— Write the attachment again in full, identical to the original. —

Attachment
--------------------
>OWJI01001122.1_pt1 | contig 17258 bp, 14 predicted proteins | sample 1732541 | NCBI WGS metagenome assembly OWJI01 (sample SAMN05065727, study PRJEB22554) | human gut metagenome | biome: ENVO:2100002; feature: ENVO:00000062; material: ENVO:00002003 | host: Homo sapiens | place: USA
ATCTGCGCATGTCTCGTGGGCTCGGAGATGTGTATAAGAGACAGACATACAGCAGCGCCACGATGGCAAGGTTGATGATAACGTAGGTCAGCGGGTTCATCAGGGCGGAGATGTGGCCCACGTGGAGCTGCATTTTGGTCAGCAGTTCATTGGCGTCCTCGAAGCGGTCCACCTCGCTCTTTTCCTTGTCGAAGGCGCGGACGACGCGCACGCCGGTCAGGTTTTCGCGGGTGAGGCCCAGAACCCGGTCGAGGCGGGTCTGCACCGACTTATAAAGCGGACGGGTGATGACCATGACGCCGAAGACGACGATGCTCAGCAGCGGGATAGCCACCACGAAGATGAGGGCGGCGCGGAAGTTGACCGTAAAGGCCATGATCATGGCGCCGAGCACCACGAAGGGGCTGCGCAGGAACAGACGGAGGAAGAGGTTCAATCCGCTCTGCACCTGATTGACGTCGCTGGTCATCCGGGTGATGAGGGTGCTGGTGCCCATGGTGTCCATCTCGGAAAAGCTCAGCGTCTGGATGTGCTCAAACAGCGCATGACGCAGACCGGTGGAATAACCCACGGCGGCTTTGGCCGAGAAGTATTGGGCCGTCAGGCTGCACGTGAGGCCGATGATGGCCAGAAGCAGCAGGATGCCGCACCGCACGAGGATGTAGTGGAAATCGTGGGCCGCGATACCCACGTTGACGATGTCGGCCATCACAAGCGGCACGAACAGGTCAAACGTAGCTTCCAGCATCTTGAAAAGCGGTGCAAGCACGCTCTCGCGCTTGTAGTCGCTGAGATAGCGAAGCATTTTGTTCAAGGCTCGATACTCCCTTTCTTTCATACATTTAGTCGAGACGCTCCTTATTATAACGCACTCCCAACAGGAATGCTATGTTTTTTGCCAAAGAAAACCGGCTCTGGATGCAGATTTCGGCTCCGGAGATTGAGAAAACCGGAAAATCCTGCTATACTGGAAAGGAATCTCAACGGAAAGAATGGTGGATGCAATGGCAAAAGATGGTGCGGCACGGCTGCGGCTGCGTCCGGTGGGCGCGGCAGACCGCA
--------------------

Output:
>OWJI01001122.1_pt1 | contig 17258 bp, 14 predicted proteins | sample 1732541 | NCBI WGS metagenome assembly OWJI01 (sample SAMN05065727, study PRJEB22554) | human gut metagenome | biome: ENVO:2100002; feature: ENVO:00000062; material: ENVO:00002003 | host: Homo sapiens | place: USA
ATCTGCGCATGTCTCGTGGGCTCGGAGATGTGTATAAGAGACAGACATACAGCAGCGCCACGATGGCAAGGTTGATGATAACGTAGGTCAGCGGGTTCATCAGGGCGGAGATGTGGCCCACGTGGAGCTGCATTTTGGTCAGCAGTTCATTGGCGTCCTCGAAGCGGTCCACCTCGCTCTTTTCCTTGTCGAAGGCGCGGACGACGCGCACGCCGGTCAGGTTTTCGCGGGTGAGGCCCAGAACCCGGTCGAGGCGGGTCTGCACCGACTTATAAAGCGGACGGGTGATGACCATGACGCCGAAGACGACGATGCTCAGCAGCGGGATAGCCACCACGAAGATGAGGGCGGCGCGGAAGTTGACCGTAAAGGCCATGATCATGGCGCCGAGCACCACGAAGGGGCTGCGCAGGAACAGACGGAGGAAGAGGTTCAATCCGCTCTGCACCTGATTGACGTCGCTGGTCATCCGGGTGATGAGGGTGCTGGTGCCCATGGTGTCCATCTCGGAAAAGCTCAGCGTCTGGATGTGCTCAAACAGCGCATGACGCAGACCGGTGGAATAACCCACGGCGGCTTTGGCCGAGAAGTATTGGGCCGTCAGGCTGCACGTGAGGCCGATGATGGCCAGAAGCAGCAGGATGCCGCACCGCACGAGGATGTAGTGGAAATCGTGGGCCGCGATACCCACGTTGACGATGTCGGCCATCACAAGCGGCACGAACAGGTCAAACGTAGCTTCCAGCATCTTGAAAAGCGGTGCAAGCACGCTCTCGCGCTTGTAGTCGCTGAGATAGCGAAGCATTTTGTTCAAGGCTCGATACTCCCTTTCTTTCATACATTTAGTCGAGACGCTCCTTATTATAACGCACTCCCAACAGGAATGCTATGTTTTTTGCCAAAGAAAACCGGCTCTGGATGCAGATTTCGGCTCCGGAGATTGAGAAAACCGGAAAATCCTGCTATACTGGAAAGGAATCTCAACGGAAAGAATGGTGGATGCAATGGCAAAAGATGGTGCGGCACGGCTGCGGCTGCGTCCGGTGGGCGCGGCAGACCGCA